14 Tips to Create a Full Schedule of Blog Posts
How to Avoid Dry Spells and Build an Ongoing Topic List and Blog Schedule
Fresh and frequent content is one of the most important things you can do to create a blog that keeps readers coming back, but as many bloggers will tell you, it can be tough to constantly come up with new topics.
The best way to avoid dry spells in your publishing schedule is to build idea generation into your daily routine. Set aside a small segment of your day to keep a pulse on what’s going on in your company and industry, and in no time, you’ll have a useful running list that you can refer to whenever you need a new topic.
There is no “best way” to do this, but here is a list of tricks that have worked well for me:
- Set aside ten minutes a day to brainstorm blog topics. I grab a cup of coffee and start by writing down ideas as fast as they come to me. Don’t let your inner critic scratch them out as your write. Just write. I keep my topic list in a notebook and revisit it on a regular basis.
- Bookmark articles or posts for future reference. If you come across interesting subjects or titles while your surfing the internet, use your web browser’s bookmark tool to save them for later review. I’ve created a series of online folders for the topics I’m interested in and refer back to them when I’m digging for ideas.
- Ask your co-workers. I try to do this on a regular basis because co-workers are a gold mine of ideas, often with entirely fresh stories I hadn’t thought about. Just be sure to accept any and all ideas while you’re asking, without censure. You can scratch topics off the list later without running the risk of shutting down your co-worker’s input.
- Scan your competitor’s blogs. It’s a good place to find relevant topics and also, gaps that you can take advantage of by writing about first.
- Read trade journals and note interesting topics. I try to reserve out 30 minutes once or twice a week to catch up on the latest issues. I don’t delve in deeply while I’m doing this; I simply skim the articles and either bookmark or print them for later use.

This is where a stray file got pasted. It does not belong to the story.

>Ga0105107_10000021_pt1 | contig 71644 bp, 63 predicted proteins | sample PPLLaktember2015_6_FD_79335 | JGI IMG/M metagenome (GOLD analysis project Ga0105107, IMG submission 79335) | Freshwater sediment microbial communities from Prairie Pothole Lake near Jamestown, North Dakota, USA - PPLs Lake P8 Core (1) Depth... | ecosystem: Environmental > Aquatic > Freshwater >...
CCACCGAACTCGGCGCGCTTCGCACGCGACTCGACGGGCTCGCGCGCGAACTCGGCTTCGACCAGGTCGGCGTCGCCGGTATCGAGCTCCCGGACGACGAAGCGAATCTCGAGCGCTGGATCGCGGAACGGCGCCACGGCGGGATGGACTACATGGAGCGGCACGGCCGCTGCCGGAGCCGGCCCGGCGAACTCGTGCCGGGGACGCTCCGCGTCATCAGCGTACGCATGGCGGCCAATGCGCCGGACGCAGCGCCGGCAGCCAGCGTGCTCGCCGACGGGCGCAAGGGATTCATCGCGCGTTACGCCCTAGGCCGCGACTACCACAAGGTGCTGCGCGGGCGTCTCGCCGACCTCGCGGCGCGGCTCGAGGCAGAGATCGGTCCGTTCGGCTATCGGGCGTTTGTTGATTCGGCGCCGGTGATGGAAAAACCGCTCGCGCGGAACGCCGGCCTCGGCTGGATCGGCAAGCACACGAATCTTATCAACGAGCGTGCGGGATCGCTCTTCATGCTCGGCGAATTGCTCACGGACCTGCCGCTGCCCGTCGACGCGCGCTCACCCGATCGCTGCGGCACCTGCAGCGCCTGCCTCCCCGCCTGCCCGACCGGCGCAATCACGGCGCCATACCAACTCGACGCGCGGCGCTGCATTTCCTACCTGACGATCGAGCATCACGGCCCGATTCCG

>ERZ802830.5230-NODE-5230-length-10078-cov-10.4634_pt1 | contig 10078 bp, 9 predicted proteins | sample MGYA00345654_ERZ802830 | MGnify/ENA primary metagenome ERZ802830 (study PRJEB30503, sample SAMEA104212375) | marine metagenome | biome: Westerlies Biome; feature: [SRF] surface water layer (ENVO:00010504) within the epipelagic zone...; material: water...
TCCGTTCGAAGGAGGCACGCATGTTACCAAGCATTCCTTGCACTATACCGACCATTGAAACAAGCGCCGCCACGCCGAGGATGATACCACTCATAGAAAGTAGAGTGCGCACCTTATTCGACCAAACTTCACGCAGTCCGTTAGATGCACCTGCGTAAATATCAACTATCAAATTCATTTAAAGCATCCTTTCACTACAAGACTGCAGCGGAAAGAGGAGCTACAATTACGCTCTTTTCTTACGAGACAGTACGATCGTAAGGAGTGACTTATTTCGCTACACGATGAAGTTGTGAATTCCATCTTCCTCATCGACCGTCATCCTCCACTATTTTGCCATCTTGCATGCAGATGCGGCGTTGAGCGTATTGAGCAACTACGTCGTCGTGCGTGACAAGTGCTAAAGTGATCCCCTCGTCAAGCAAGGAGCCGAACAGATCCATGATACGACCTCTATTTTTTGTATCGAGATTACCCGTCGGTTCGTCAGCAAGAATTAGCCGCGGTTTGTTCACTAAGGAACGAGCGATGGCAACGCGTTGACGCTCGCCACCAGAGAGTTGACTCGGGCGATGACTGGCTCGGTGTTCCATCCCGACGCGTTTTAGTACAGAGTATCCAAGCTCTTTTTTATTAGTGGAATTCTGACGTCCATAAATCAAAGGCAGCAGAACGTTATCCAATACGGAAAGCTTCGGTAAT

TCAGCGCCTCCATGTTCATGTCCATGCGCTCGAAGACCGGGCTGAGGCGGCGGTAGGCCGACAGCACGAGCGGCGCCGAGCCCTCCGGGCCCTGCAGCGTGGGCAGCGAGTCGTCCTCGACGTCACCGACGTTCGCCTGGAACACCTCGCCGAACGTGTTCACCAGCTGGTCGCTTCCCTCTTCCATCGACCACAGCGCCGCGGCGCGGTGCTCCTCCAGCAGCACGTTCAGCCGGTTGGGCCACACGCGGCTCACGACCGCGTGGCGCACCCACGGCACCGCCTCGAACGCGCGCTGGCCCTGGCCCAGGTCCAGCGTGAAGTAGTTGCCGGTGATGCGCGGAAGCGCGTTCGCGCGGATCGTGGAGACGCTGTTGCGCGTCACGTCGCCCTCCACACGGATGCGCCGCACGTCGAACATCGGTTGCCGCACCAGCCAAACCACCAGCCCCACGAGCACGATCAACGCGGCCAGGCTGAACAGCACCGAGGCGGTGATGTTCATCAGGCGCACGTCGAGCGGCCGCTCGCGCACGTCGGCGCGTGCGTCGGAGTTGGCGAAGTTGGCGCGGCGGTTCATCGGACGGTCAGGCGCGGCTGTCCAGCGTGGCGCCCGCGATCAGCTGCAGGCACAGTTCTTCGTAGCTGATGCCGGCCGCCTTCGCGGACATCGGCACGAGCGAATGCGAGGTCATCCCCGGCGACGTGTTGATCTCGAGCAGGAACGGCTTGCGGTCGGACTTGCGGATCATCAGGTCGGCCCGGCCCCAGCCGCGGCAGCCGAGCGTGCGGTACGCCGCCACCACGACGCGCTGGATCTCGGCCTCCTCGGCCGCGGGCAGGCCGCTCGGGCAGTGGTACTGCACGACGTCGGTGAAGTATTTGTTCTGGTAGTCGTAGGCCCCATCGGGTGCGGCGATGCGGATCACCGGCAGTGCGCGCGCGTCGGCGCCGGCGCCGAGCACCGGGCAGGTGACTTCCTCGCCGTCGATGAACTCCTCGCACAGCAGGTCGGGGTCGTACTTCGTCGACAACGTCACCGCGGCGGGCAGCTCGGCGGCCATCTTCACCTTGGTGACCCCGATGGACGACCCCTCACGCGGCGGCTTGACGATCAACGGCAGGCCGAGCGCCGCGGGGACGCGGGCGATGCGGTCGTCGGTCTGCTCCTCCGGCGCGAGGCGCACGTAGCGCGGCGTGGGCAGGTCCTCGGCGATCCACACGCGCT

- Use short case studies. Take longer case studies and convert them into a shorter problem/solution summary that’s easy for the reader to digest on your blog. Offer a link to download the full case study.
- Invite others to write a post. Jot down a list of potential contributors. This could be co-workers or industry associates. When you’re working with outside sources, be mindful that it can take a little more planning up front.
- Look for relevant industry surveys. Survey results are always popular, but you’ll build more rapport if you take a few minutes to tailor the survey topic to your readers’ interests. Write your own introduction and include some observations that tie it into their wants/needs. Don’t forget to cite your sources on any survey results that you use in the post.
- Interview thought leaders whether they’re in your company or work elsewhere. If you don’t know them personally, ask someone you know to help with introductions. You can also talk to the marketing directors of relevant industry associations for suggestions.
- Reshare other interesting blogs. Again, make sure to tailor it to your audience so that it’s more than just a repost.
- Break a white paper down into a series of short blogs. A white paper featuring “Six Tips to ….” can become six posts, with an offer to download the full white paper.
- Summarize new trends seen at a recent industry event or trade show. If part of your job is to work at tradeshows, walk the tradeshow floor with an eye for what’s new and exciting to your readers, then write a short blog about it.
- Feature a Q&A session with customers, key employees, industry experts. One 30-minute or 60-minute session can generate enough content for several posts.
- Read LinkedIn, Twitter and other social media channels to get new ideas and reshare content where it makes sense. Cite the contributor in your reshare – it’s a professional courtesy and a good way to extend your own network.
All of this, taken together, sounds like a ton of work, but I don’t do all of these things all at once. I spend a small portion of each day doing one or a few of these things. Some of these examples will require more work, while others can be turned into a blog relatively quickly.
Keep an Idea Calendar
I use a basic calendar to build a full schedule of blog posts and mix the easy-to-dos in with the harder-to-dos. Once the posts become official, I put them into my online content and scheduling calendar.
If you have any questions, please contact me. I’d love to chat and hear your ideas.
Paula Heikell is a professional content writer and author of marketing book, Mastering Content Generation: How to Write Quickly and Build a Rich Marketing Content Library. To read more of her blogs visit: www.wordwell.net.